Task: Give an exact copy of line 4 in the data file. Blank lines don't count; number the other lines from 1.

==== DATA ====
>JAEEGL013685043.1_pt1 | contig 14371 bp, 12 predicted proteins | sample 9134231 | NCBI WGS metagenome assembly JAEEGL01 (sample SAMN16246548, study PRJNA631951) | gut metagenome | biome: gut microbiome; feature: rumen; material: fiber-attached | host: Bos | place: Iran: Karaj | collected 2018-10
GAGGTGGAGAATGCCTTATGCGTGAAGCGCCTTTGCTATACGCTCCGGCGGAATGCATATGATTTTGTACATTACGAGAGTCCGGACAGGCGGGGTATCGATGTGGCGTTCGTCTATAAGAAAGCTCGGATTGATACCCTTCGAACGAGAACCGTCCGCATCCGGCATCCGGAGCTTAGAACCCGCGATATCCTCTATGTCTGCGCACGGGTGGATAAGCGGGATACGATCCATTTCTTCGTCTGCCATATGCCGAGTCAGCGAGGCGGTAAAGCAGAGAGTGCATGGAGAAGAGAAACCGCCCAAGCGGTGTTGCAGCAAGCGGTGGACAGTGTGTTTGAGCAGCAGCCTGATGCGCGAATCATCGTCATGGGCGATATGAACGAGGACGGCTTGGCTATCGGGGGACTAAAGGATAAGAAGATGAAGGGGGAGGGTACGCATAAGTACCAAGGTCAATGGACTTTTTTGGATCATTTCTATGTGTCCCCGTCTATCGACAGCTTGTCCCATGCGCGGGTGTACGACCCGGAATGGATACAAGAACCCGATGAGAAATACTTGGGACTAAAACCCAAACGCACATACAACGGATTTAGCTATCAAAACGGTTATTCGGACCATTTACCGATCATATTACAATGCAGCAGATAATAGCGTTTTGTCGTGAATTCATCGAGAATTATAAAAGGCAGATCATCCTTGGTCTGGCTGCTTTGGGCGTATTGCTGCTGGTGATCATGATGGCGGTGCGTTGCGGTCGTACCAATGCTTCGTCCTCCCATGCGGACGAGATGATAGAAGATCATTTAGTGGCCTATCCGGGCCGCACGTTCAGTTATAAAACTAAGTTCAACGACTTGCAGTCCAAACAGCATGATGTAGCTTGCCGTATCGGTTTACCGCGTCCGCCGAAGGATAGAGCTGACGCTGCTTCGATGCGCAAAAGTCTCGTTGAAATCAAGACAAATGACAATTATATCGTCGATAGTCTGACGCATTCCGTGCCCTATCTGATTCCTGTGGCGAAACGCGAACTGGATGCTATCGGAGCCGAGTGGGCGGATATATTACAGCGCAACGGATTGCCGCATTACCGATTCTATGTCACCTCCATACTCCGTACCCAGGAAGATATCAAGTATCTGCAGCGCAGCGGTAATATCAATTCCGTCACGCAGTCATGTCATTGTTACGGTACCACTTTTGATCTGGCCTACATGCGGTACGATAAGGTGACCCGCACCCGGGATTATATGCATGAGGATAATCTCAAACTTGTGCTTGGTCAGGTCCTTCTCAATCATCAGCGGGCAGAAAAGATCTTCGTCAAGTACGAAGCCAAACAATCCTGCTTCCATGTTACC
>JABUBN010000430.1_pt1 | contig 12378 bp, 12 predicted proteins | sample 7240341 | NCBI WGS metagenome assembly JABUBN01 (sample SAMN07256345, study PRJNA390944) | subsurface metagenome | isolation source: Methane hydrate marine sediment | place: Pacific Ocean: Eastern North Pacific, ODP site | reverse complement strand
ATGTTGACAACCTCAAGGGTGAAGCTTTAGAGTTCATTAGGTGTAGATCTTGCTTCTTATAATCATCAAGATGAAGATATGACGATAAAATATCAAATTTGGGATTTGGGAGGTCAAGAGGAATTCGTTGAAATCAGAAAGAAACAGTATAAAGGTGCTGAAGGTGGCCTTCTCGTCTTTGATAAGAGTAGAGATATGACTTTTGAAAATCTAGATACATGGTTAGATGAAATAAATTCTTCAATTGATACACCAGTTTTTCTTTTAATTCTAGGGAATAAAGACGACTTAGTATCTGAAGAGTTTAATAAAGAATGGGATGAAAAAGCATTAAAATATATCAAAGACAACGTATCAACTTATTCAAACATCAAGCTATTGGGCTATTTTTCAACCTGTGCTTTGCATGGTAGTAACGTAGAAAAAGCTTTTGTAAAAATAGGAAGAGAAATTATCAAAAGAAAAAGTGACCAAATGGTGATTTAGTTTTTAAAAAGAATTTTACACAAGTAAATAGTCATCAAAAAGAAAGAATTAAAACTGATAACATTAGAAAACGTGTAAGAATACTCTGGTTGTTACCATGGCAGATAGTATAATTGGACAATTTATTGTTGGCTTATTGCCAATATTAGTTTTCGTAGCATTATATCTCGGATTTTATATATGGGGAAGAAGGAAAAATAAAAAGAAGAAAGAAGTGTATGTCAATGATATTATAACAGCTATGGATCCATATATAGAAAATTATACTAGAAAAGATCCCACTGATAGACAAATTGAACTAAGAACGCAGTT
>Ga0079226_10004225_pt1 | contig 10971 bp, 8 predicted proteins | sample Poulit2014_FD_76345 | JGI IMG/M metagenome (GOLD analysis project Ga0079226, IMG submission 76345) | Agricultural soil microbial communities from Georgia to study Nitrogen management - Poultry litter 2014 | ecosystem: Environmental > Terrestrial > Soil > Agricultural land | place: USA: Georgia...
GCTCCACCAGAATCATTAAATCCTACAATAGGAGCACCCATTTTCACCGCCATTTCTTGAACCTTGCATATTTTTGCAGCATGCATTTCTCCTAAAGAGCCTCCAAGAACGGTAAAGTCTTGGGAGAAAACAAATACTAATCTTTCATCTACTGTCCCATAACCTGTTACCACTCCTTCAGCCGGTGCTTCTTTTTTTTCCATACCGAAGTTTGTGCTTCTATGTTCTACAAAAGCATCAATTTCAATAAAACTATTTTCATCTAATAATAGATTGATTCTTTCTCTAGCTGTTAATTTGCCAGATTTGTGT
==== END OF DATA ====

ATGTTGACAACCTCAAGGGTGAAGCTTTAGAGTTCATTAGGTGTAGATCTTGCTTCTTATAATCATCAAGATGAAGATATGACGATAAAATATCAAATTTGGGATTTGGGAGGTCAAGAGGAATTCGTTGAAATCAGAAAGAAACAGTATAAAGGTGCTGAAGGTGGCCTTCTCGTCTTTGATAAGAGTAGAGATATGACTTTTGAAAATCTAGATACATGGTTAGATGAAATAAATTCTTCAATTGATACACCAGTTTTTCTTTTAATTCTAGGGAATAAAGACGACTTAGTATCTGAAGAGTTTAATAAAGAATGGGATGAAAAAGCATTAAAATATATCAAAGACAACGTATCAACTTATTCAAACATCAAGCTATTGGGCTATTTTTCAACCTGTGCTTTGCATGGTAGTAACGTAGAAAAAGCTTTTGTAAAAATAGGAAGAGAAATTATCAAAAGAAAAAGTGACCAAATGGTGATTTAGTTTTTAAAAAGAATTTTACACAAGTAAATAGTCATCAAAAAGAAAGAATTAAAACTGATAACATTAGAAAACGTGTAAGAATACTCTGGTTGTTACCATGGCAGATAGTATAATTGGACAATTTATTGTTGGCTTATTGCCAATATTAGTTTTCGTAGCATTATATCTCGGATTTTATATATGGGGAAGAAGGAAAAATAAAAAGAAGAAAGAAGTGTATGTCAATGATATTATAACAGCTATGGATCCATATATAGAAAATTATACTAGAAAAGATCCCACTGATAGACAAATTGAACTAAGAACGCAGTT